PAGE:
Wolves In The Throne Room + Aluk Todolo
@ Heaven, London
November 30, 2017
Review by Demitri Levantis
Photography by Miguel del Melo
Picture the scene: a railway arch at the centre of a metropolis. A semi circle of brick, that has seen centuries of industrial and environmental change as the great city of London thrives and bustles about its business.
And with that flow of time comes the flow of progress. For said arch has in past decades become a haven and safe space for the city’s LGBT community. I am of course talking about: Heaven. The nightclub that has seen many fabulous performances from the Gay scene, the drag world and countless performance artists who’ve all solidified themselves into the works of progress that give the UK capital its versatility.
And on one cold Thursday night, that progress was taken to a whole new level, by having the most progressive band in the world of Black Metal perform for the London metal scene for the first time in over a decade.
Wolves in the Throne Room, a band who’ve made a name for themselves as the flagship of the Cascadian Metal scene, and given us symphony after symphony of Atmospheric Black Metal – commenting on the woes of environmental damage and how capitalism has wreaked havoc on the human and natural world.
Wolves were not alone in their visit, for first up on the bill were a French experimental Rock group who, as the title of their first album states, produced some of the finest in the ‘Occult Rock’, genre.
So there we all were, piling into the caverns of Heaven to get a glimpse of Aluk Todolo. And speaking as a percussionist, the drummer had one very impressive kit, which I think he employed to the finest form when the blasts began to ring out.
Aluk Todolo did not utter a single lyric, for all their repertoire is instrumental. Now this was a truly fine example of how it doesn’t require vocals to make good music. From the moment the band took off, my peers and I were swaying from side to side in rhythm as the band flowed like a mighty river into a cascade of audible exuberance.
The songs, composing one half of the band’s first album, were the kind that will soak into your skin and have you feel like you’re being lifted off your feet and brought back down in a kind of transcendental meditation – good listening gear for when you need to relax and feel calm.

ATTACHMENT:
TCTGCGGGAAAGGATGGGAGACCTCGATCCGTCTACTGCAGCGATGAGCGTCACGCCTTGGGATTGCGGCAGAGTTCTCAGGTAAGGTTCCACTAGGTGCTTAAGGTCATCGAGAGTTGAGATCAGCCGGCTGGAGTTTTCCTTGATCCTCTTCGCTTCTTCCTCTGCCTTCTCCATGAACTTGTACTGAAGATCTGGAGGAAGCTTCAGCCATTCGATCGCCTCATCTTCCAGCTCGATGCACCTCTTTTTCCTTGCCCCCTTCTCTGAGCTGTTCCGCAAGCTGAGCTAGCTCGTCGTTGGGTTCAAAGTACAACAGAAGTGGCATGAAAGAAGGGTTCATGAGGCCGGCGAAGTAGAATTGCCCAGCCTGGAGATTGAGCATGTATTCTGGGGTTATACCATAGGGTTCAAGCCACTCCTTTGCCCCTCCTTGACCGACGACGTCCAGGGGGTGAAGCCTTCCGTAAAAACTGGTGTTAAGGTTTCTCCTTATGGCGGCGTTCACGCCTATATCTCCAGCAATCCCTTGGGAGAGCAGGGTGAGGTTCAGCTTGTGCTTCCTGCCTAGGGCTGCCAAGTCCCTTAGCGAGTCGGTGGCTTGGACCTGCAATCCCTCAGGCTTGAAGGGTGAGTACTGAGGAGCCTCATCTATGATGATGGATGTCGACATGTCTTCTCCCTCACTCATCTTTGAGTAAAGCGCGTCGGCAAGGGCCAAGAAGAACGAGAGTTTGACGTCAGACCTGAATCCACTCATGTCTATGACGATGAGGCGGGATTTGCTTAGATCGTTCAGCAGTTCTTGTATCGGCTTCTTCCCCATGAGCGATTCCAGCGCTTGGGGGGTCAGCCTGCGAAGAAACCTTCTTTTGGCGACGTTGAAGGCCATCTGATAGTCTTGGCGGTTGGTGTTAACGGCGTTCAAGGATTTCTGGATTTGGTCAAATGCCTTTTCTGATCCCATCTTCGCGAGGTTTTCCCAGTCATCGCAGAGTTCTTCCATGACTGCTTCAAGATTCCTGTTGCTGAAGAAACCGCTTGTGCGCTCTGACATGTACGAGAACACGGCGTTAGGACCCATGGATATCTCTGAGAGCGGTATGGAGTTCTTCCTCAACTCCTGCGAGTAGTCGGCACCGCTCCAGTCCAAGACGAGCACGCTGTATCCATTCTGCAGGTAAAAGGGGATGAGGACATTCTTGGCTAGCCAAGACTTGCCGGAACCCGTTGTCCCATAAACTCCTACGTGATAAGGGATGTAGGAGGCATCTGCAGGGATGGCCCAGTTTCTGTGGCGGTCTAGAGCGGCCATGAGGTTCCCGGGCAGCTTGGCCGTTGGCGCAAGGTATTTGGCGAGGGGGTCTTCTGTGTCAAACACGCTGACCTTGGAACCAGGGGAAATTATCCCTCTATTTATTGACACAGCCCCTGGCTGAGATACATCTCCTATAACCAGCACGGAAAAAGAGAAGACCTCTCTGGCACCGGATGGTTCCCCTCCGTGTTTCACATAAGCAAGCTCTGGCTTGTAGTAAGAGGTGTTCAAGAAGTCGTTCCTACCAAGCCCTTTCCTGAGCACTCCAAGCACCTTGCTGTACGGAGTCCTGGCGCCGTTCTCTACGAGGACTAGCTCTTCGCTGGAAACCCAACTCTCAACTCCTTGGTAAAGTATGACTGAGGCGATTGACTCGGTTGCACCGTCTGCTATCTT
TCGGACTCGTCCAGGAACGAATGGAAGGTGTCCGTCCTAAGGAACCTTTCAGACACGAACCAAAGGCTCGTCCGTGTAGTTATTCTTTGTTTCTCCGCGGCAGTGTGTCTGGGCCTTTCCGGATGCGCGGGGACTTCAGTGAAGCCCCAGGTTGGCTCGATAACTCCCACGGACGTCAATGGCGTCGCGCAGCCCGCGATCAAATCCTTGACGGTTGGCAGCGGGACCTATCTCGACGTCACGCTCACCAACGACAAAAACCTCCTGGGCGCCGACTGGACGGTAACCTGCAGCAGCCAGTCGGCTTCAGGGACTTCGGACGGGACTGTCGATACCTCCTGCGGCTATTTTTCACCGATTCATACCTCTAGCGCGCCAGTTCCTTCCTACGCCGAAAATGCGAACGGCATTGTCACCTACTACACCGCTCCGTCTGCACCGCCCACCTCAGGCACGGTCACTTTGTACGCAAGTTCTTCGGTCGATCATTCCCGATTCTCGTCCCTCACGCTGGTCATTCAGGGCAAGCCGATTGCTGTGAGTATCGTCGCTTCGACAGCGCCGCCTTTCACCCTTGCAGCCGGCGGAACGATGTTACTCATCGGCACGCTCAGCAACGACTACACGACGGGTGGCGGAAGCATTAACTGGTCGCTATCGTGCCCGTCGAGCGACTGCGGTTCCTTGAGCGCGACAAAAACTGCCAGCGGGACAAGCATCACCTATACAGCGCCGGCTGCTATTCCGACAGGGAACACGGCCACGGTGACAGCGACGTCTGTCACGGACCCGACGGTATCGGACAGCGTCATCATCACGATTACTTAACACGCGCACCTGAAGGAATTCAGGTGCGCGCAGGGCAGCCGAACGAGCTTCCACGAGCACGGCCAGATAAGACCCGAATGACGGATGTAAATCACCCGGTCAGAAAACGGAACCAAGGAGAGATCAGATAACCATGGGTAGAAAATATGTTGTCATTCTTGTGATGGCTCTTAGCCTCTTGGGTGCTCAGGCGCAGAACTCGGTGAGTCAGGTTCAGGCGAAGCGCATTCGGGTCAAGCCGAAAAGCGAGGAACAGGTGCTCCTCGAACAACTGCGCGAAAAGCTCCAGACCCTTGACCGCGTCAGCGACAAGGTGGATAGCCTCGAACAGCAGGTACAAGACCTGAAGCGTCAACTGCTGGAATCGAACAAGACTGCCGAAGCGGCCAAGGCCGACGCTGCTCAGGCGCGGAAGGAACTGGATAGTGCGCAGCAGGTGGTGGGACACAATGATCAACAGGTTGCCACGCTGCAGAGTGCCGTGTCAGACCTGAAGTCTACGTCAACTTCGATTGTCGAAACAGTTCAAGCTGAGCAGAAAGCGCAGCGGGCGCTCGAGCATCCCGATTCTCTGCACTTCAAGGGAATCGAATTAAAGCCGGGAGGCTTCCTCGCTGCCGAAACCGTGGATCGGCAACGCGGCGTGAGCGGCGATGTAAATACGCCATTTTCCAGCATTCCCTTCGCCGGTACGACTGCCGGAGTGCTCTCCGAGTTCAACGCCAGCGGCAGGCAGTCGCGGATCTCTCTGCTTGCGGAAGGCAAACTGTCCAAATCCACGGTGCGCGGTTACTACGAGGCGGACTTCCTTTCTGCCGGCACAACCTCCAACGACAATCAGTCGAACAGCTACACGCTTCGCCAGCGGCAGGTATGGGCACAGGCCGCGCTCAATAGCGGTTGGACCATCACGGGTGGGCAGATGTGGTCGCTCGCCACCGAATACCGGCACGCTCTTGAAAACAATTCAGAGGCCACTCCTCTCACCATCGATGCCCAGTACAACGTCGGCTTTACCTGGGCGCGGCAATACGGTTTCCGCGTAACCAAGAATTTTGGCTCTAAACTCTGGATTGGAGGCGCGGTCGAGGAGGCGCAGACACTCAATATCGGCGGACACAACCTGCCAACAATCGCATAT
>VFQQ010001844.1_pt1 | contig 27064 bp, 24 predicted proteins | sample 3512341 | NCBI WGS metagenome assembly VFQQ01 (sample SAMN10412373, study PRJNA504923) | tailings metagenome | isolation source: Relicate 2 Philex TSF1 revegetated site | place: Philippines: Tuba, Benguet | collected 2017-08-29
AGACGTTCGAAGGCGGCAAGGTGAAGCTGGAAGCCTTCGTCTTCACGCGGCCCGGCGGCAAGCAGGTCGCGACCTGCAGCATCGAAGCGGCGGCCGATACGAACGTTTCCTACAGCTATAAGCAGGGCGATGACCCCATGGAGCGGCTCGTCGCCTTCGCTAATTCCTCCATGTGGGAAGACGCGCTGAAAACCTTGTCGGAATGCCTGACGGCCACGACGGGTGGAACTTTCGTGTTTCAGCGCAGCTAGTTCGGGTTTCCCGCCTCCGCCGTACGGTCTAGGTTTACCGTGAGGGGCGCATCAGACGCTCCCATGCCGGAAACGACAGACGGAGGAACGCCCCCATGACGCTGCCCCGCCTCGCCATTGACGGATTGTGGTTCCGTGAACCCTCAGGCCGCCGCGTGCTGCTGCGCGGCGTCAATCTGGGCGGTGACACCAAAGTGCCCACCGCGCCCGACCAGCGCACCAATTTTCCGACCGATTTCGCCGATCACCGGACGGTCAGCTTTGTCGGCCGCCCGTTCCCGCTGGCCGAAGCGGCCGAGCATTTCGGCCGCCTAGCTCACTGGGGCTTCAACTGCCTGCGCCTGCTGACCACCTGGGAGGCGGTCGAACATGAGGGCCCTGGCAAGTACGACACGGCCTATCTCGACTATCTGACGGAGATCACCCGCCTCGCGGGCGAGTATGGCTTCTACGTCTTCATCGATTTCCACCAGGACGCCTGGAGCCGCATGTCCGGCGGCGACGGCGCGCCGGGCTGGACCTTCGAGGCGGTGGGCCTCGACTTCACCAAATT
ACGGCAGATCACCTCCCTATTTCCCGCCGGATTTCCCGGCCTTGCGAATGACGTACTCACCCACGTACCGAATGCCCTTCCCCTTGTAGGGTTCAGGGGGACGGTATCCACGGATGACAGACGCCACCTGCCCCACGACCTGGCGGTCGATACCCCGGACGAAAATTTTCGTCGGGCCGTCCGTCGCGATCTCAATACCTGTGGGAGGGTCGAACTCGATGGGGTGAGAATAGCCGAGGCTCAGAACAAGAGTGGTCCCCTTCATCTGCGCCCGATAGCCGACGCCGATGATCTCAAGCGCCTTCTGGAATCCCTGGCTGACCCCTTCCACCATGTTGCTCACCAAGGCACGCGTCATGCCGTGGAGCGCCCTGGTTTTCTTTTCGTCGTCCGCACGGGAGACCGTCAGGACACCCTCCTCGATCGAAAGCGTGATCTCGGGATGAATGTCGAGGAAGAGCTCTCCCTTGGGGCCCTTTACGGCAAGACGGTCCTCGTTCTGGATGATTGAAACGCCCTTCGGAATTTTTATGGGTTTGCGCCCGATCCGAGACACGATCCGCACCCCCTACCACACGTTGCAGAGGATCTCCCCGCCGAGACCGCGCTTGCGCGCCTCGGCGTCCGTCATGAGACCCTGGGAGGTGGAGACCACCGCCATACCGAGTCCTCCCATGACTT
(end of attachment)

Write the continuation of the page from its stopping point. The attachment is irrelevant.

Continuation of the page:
I was calmed to a moment of bliss that only certain genres of music can do. And I was quite intrigued by the lightbulb that hung before the band, centre stage. It flickered and light danced forth making me wonder if the band’s instruments were powering this contraption. I wouldn’t be surprised as I know how environmentally conscious Wolves are, but don’t know if Aluk share the same views.
Either way, one stupendous piece of Occult Rock to start the evening.
As well as the progressive undertones to the choice of venue, it’s more appropriate to say Heaven was the place for the next band, as the acoustics and atmosphere generated by their instrumentation was best enjoyed in a place like this.
Black Metal is normally deemed an indoor genre of music because of the atmosphere created by the tremolo picking and blast beats. So it’s of no surprise to me that we now have festivals held in caves like Prophecy Fest in Germany. Therefore, such a band like Wolves are best seen under a bridge – no trolling puns intended.
So here they were, all the way from Washington state to give us a sumptuous rendition of finely crafted Atmospheric Black Metal.
The group took to the stage employing a keyboardist: Brittany McConnell to add depth to the myriad of wonderous screams and belts that echoed around the crowd from the word go.
Vocalist Nathan Weaver took us on a journey into a mystical land of environmentalism and ecological concern, as well as a set of numerous myths and legends from the evergreen forests of the United States and beyond.
It was beyond mesmerising watching a group whose composition made you feel like you were on a whole other world, one of an endless glade of greenery and everlasting life that bears the fruit of salvation for those eager to turn away from the horrors of modern life.
Whenever I listen to Wolves in the Throne Room, I feel I am appreciating the wonders and beauty of nature and the ongoing mythologies and folklore that comes with it, and I feel a greater understanding and appreciation for the natural world – so to see such a group perform live, I felt my musical palate had been wetted with a whole new type of concoction.
Mind blowing would be an understatement, for the band did not slip up once, and the tightness of the musicianship meant this was a band here to stay – one not to vanish into obscurity.
There was also an air about them that said the group were versatile. Say what you like about their recent Drone album (Celestite) but Wolves have proven time and again that they are a band not scared to step over the boundaries of Metal music to give us the kind of art you wouldn’t always expect.
In this case, I was given a performance like no other I’ve seen this year. Wolves in the Throne Room is a group I’ve waited to check out live for many years, so all that waiting definitely paid off.
A job well done Wolves, please come back and see us again soon.